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One of the two syllable "alphabets" used to spell out words in Japanese. (The technical term for this sort of script is syllabary. --Marnen)

Although Katakana describes the same sounds as Hiragana it is commonly used to spell out words which have a foreign origin or 'sound' foreign.  It has some extensions to describe sounds which the Japanese alphabet couldn't originally pronounce like "fa", "si", "tu".

See Hiragana for the alphabet used for Japanese words.
Questions at the bottom of the page.



Basic Katakana


a, i, u, e, o
ア イ ウ エ オ
ka, ki, ku, ke, ko
カ キ ク ケ コ
sa, shi, su, se, so
サ シ ス セ ソ
ta, chi, tsu, te, to
タ チ ツ テ ト
na, ni, nu, ne, no
ナ ニ ヌ ネ ノ
ha, hi, fu, he, ho
ハ ヒ フ ヘ ホ
ma, mi, mu, me, mo
マ ミ ム メ モ
ya, yu, yo
ヤ ユ ヨ
ra, ri, ru, re, ro
ラ リ ル レ ロ
wa, wo
ワ ヲ (The "w" in "wo" is rarely if ever pronounced, which from a phonetic standpoint pretty much makes ヲ and オ interchangeable. In modern spelling, however, they're used in different circumstances, so it's convenient to transliterate them differently. --Marnen)
n


Modified Katakana


The "double-apostrophe" makes the sound of the consonant it's attached to "voiced": so k becomes g, s becomes z, t becomes d, h becomes b.  Some exceptions (whose sound were different to begin with) are marked in bold.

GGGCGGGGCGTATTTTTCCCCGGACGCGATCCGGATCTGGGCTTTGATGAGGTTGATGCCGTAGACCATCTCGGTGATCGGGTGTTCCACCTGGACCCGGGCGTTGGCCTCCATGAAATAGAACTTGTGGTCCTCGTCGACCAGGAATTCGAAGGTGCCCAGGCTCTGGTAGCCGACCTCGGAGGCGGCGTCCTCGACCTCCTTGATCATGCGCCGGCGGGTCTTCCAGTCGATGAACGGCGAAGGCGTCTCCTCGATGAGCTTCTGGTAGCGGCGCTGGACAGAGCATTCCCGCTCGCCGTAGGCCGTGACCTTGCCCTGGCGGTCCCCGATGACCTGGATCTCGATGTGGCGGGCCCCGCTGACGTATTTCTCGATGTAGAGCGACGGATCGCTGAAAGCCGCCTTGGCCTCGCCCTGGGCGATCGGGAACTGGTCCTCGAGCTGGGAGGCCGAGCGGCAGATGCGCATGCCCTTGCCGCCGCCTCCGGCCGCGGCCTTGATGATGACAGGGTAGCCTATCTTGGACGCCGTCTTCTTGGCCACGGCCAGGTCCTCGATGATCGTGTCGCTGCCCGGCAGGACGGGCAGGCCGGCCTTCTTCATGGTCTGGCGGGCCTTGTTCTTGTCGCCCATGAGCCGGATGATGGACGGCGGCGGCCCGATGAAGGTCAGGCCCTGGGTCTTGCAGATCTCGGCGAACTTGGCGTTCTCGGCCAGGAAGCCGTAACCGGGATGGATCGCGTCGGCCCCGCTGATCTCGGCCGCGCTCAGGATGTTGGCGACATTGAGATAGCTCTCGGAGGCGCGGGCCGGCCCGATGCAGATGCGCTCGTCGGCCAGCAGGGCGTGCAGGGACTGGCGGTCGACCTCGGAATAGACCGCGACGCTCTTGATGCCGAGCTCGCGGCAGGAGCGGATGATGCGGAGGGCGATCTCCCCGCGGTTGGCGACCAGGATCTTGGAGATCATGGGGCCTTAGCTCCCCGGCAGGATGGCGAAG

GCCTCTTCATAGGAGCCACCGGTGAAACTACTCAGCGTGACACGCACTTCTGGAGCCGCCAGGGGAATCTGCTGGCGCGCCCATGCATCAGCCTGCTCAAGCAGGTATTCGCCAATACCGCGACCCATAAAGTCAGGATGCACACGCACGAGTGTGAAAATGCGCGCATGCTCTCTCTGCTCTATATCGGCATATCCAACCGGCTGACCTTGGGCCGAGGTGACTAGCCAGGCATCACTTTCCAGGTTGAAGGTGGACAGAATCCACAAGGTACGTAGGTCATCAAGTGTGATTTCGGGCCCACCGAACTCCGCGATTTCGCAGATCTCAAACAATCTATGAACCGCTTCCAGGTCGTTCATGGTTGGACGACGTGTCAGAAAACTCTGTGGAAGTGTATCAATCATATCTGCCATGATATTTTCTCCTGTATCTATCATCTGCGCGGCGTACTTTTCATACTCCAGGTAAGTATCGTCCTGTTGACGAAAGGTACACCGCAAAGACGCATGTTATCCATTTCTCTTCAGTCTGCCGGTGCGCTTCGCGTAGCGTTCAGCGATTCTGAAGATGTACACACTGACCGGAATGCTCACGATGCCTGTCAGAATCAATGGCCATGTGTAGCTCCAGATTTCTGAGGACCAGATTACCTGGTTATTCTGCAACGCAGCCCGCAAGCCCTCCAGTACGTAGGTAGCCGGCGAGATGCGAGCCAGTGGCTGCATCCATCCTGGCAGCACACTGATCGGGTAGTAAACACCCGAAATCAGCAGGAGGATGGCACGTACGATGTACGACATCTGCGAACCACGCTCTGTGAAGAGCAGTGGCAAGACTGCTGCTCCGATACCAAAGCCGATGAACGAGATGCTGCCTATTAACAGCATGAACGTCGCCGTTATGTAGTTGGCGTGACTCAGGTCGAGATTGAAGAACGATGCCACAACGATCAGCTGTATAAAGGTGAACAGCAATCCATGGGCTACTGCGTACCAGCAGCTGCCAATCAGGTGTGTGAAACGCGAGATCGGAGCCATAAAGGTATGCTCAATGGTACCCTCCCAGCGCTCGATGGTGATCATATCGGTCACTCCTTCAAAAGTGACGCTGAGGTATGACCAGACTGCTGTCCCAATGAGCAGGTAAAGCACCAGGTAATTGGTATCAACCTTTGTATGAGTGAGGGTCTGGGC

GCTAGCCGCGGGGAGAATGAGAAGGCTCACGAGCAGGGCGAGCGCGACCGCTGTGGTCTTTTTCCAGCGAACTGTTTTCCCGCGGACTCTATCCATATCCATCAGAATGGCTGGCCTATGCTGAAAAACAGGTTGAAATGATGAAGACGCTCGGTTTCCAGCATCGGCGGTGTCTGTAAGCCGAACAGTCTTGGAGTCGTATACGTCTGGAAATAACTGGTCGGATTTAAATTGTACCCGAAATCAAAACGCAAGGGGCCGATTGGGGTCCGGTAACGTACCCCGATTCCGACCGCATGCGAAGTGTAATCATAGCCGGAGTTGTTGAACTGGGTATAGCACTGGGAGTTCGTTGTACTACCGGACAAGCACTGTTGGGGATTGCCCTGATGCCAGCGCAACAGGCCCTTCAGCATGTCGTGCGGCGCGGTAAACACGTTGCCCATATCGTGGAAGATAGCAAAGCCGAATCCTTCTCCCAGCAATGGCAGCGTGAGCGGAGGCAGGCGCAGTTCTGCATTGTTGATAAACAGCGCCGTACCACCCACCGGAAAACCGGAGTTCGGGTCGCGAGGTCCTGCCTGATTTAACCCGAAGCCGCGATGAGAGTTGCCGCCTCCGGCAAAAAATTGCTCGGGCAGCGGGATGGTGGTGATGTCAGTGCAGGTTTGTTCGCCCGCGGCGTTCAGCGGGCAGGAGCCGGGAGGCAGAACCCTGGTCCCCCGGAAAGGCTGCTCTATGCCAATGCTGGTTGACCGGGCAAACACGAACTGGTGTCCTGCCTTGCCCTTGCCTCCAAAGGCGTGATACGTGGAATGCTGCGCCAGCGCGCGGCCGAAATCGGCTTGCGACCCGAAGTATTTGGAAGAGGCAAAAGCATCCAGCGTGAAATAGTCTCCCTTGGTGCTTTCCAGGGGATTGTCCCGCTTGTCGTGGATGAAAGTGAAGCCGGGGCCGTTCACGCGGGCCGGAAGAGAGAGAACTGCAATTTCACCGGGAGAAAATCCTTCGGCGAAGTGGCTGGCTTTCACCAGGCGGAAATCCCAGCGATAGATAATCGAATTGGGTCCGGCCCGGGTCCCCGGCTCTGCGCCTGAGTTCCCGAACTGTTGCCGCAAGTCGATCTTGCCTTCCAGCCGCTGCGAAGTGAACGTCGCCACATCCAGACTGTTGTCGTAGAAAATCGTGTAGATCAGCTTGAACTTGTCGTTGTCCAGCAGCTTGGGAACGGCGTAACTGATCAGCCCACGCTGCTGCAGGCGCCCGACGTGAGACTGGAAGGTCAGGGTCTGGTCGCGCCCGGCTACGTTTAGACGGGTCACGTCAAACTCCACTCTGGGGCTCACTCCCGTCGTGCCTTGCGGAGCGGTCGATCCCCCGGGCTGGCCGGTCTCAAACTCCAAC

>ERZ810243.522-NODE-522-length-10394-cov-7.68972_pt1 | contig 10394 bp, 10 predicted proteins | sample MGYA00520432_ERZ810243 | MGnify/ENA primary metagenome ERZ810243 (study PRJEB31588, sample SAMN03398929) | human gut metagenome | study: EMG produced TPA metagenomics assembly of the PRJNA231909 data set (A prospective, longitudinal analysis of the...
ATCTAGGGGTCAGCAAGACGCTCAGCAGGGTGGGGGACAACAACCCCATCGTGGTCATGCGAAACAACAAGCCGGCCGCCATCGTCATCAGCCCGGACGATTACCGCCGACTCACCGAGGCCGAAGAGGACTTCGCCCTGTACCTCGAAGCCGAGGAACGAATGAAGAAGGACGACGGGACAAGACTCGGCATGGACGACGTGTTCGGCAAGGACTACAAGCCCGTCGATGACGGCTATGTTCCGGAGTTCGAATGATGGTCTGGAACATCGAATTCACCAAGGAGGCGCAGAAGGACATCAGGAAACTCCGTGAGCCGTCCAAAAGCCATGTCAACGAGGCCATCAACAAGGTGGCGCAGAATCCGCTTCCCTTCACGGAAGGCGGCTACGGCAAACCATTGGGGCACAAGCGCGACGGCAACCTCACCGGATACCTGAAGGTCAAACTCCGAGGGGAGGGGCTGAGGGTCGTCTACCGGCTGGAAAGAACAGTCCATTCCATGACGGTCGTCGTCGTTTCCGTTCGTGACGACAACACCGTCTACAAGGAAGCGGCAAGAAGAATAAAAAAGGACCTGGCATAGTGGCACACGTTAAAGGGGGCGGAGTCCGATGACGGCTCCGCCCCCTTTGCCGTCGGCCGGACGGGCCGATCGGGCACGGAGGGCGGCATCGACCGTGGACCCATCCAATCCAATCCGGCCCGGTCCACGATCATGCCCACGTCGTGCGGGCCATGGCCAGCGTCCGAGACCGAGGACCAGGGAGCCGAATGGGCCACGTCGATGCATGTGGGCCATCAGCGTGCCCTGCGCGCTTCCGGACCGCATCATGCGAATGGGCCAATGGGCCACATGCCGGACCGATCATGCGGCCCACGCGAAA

ga, gi, gu, ge, go
ガ ギ グ ゲ ゴ
za, ji, zu, ze, zo
ザ ジ ズ ゼ ゾ
da, ji, zu, de, do
ダ ヂ ヅ デ ド
ba, bi, bu, be, bo
バ ビ ブ ベ ボ

The small circle converts "h" into "p".
pa, pi, pu, pe, po
パ ピ プ ペ ポ

Katakana also has these voiced double-apostrophe letters:
vu

???
ヷ ヸ ヹ ヺ (I believe these are used in writing Ainu, and are pronounced va, vi, ve, vo. If anyone knows more about writing Ainu, please share. --Marnen)



Combinations


Katakana supports a few more combinations than Hiragana, to allow for non-Japanese syllables in imported words.

small ya, small yu, small yo
ャ ュ ョ
The "glides" with the small "ya", "yu", "yo" work the same way as Hiragana: so "chan" would be spelled チャン , and "sho" spelled ショ.  See one of the chart links at the bottom for more examples of glides.

Katakana also allows the creation of these sounds:
fa = ファ = fu + small a
fi = フィ = fu + small i
fe = フェ = fu + small e
fo = フォ = fu + small o
si = スィ = su + small i
ti = ティ = te + small i
tu = トゥ = to + small u
va = ヴァ = vu + small a
vi = ヴィ = vu + small i
vo = ヴォ = vu + small o
ve = ヴェ = vu + small e
wi = ウィ = u + small i
we = ウェ = u + small e

Punctuation


In imported words, vowels are lengthened by the katakana dash: ー
eg POWER = パワー  = "pa wa a"
and words are separated by the dot:  ・

Obsolete


These characters are no longer being used in contemporary Japanese writing (I think. Edit this page if you know different.):
wi, we
ヰ ヱ

Obscure


small ka, small ke.  Used in some place names and old words.  The zog is that katakana 'small ke' is pronounced 'ka',  kasumigaseki (霞ヶ関) or sekigahara (関ヶ原)
ヵ ヶ
Actually, it's pronouced "ga" in both these examples, which I believe is typical pronunciation. Is it ever pronounced "ka"? --Marnen
Iteration Marks - repeat the last syllable unchanged and voiced, respectively.  Not normally used in printed material